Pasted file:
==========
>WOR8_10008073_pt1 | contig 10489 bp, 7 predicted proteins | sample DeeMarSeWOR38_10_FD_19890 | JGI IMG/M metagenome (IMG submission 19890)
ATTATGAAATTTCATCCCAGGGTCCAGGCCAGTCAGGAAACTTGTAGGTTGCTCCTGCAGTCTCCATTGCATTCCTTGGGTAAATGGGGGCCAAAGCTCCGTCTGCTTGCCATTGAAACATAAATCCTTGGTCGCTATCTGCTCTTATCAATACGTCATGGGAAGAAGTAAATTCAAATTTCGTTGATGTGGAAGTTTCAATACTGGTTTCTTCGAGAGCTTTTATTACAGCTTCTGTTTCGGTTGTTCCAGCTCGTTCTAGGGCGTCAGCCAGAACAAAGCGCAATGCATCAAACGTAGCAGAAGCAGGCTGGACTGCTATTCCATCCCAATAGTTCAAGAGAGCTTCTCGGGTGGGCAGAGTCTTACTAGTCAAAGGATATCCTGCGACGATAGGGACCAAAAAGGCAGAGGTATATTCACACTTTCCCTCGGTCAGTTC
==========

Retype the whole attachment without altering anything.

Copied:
>WOR8_10008073_pt1 | contig 10489 bp, 7 predicted proteins | sample DeeMarSeWOR38_10_FD_19890 | JGI IMG/M metagenome (IMG submission 19890)
ATTATGAAATTTCATCCCAGGGTCCAGGCCAGTCAGGAAACTTGTAGGTTGCTCCTGCAGTCTCCATTGCATTCCTTGGGTAAATGGGGGCCAAAGCTCCGTCTGCTTGCCATTGAAACATAAATCCTTGGTCGCTATCTGCTCTTATCAATACGTCATGGGAAGAAGTAAATTCAAATTTCGTTGATGTGGAAGTTTCAATACTGGTTTCTTCGAGAGCTTTTATTACAGCTTCTGTTTCGGTTGTTCCAGCTCGTTCTAGGGCGTCAGCCAGAACAAAGCGCAATGCATCAAACGTAGCAGAAGCAGGCTGGACTGCTATTCCATCCCAATAGTTCAAGAGAGCTTCTCGGGTGGGCAGAGTCTTACTAGTCAAAGGATATCCTGCGACGATAGGGACCAAAAAGGCAGAGGTATATTCACACTTTCCCTCGGTCAGTTC